A woman in Virginia built a huge chicken wire house, tall enough to stand in so that she could feed the birds and grow tomatoes inside without losing everything to the squirrels. On a smaller scale, commercially made hanging feeders surrounded by wire screen allow small birds to enter and feed, but exclude larger bully birds and squirrels.

A growing number of backyard birders have switched from sunflower seeds to safflower seeds in their bird feeders. They find that the change in diet is popular with cardinals, house finches, chickadees, nuthatches and mourning doves, but the safflower doesn't appeal to squirrels.

Some homeowners have simply learned to live with the squirrels. After years of battling them at their feeding station, trying nearly every type of feeder and seed, a couple in Boulder, Colorado, started feeding squirrels on the ground a distance away from their bird feeders. Not only do they spend only a few dollars a month feeding the squirrels, the couple has found that pine siskins and other birds are also attracted to the feeding area on the ground.
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Old 06-05-2015, 09:46 AM
 
Location: Over yonder a piece
4,017 posts, read 5,112,253 times
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There's also video of a guy that put lubricant on the pole which the squirrels could not get past.
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Old 06-05-2015, 09:51 AM
 
Location: Cape Coma Florida
1,369 posts, read 1,984,235 times
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Oh good luck with that! I saw a film once about a guy who tried every conceivable way to keep squirrels out of his bird feeder and it was just amazing the ingenuity of those squirrels! Nothing will stop them, NOTHING. Well, you could just take down the bird feeder, I guess that would do it.
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Old 06-05-2015, 09:55 AM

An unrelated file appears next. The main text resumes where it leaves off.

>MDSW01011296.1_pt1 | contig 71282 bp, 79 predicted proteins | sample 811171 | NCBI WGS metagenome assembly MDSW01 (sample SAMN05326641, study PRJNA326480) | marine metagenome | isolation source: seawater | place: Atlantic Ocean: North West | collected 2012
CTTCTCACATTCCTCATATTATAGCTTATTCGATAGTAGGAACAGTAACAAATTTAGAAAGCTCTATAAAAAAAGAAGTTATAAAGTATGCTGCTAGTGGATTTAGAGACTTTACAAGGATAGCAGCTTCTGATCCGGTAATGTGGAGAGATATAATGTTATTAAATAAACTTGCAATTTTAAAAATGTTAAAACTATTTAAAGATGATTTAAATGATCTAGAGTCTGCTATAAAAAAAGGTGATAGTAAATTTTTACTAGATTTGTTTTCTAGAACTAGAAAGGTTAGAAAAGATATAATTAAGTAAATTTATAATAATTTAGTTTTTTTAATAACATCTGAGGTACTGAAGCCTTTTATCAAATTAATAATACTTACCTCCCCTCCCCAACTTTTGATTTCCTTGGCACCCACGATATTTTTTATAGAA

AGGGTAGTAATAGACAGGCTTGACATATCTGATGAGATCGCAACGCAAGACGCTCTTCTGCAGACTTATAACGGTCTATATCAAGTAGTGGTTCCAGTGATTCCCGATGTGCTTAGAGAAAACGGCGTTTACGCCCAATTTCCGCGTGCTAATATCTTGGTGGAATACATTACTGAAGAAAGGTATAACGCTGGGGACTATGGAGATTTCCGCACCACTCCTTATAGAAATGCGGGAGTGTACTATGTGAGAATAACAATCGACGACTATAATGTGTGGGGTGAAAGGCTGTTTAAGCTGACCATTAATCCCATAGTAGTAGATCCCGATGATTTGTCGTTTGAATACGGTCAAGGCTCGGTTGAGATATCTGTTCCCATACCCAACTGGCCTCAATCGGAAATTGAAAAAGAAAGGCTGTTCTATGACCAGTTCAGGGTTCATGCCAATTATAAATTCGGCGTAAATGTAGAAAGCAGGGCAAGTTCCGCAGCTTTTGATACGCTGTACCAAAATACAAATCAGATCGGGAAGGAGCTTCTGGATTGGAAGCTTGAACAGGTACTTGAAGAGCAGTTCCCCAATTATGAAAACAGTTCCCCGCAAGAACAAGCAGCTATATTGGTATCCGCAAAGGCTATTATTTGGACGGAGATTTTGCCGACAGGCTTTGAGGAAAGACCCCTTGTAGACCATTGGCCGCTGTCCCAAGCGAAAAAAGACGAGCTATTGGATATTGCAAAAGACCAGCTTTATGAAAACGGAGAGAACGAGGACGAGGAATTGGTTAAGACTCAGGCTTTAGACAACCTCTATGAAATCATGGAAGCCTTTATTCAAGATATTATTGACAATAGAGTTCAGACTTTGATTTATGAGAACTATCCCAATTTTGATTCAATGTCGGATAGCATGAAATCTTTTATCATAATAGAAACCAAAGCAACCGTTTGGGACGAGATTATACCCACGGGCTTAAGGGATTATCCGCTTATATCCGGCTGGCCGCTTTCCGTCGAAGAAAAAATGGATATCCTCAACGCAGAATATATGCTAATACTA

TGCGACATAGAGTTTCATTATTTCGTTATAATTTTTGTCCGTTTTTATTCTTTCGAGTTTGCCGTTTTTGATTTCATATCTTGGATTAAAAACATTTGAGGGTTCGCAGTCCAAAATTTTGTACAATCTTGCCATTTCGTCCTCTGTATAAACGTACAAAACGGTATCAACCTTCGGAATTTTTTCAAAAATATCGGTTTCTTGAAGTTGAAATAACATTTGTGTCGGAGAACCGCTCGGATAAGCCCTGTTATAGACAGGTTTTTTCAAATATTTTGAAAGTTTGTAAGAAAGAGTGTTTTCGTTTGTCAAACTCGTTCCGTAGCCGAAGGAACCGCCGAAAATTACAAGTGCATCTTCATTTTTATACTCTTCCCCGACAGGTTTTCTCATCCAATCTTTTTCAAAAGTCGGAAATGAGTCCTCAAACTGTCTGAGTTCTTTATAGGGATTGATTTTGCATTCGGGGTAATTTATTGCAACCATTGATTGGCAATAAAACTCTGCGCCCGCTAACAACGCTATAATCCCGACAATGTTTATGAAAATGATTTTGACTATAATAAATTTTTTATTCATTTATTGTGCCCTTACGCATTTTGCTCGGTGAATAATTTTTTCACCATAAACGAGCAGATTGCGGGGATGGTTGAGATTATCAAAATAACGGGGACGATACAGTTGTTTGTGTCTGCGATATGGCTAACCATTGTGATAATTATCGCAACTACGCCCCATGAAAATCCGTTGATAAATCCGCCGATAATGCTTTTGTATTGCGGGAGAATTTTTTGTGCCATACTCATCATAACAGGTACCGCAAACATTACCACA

58 posts, read 45,566 times
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some interesting suggestions. I do like the squirrels so maybe I'll just keep on getting some peanuts and throwing some extra bird seed on the ground. Oddly enough, this has gotten some grass to grow in places it never would before. I want to see birds too, so hopefully some of these tips will help.
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Old 06-05-2015, 09:58 AM
 
8,019 posts, read 5,323,821 times
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Quote:
Originally Posted by kazzyzekes View Post
some interesting suggestions. I do like the squirrels so maybe I'll just keep on getting some peanuts and throwing some extra bird seed on the ground. Oddly enough, this has gotten some grass to grow in places it never would before. I want to see birds too, so hopefully some of these tips will help.
Do not put out WHOLE (unshelled) peanuts. I have a neighbor who does this and the squirrels bury them in my potted plants and yard. I am forever weeding out peanut plants.

We got a Squirrel Buster Plus feeder a couple years ago. It completely solved the issue of the squirrels hogging all the bird seed. It's kinda pricey, but they warrant it for life.
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Old 06-05-2015, 09:58 AM
 
Location: South Carolina
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you can also use Vaseline to coat the pole and the squirrels wont be harmed by it and they just slide down the pole and they don't like it and if it gets in their fur it wont hurt them when they clean themselves ..I go for the more harmless approach . I don't like anything that traps them or hurts them .
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Old 06-05-2015, 10:00 AM
 
Location: South Carolina
14,632 posts, read 20,446,895 times
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I want to add that you will have some awesome sun flowers that the bird will plant freely for you LOL . thanks for trying to find a gentle approach instead of a harmful one . I had an idiot neighbor that would shoot them and I heard one day he shot himself with a bb by accident and after that he stopped shooting them and I must say I was glad he shot himself LOL .
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Old 06-05-2015, 10:51 AM
 
58 posts, read 45,566 times
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unc, thanks for the tip about the peanuts. and the squirrel feeder. Phonelady lol on the squirrel sliding down the Vaseline. I would never harm anything in Gods creation. There are gentle ways of dealing with hungry squirrels.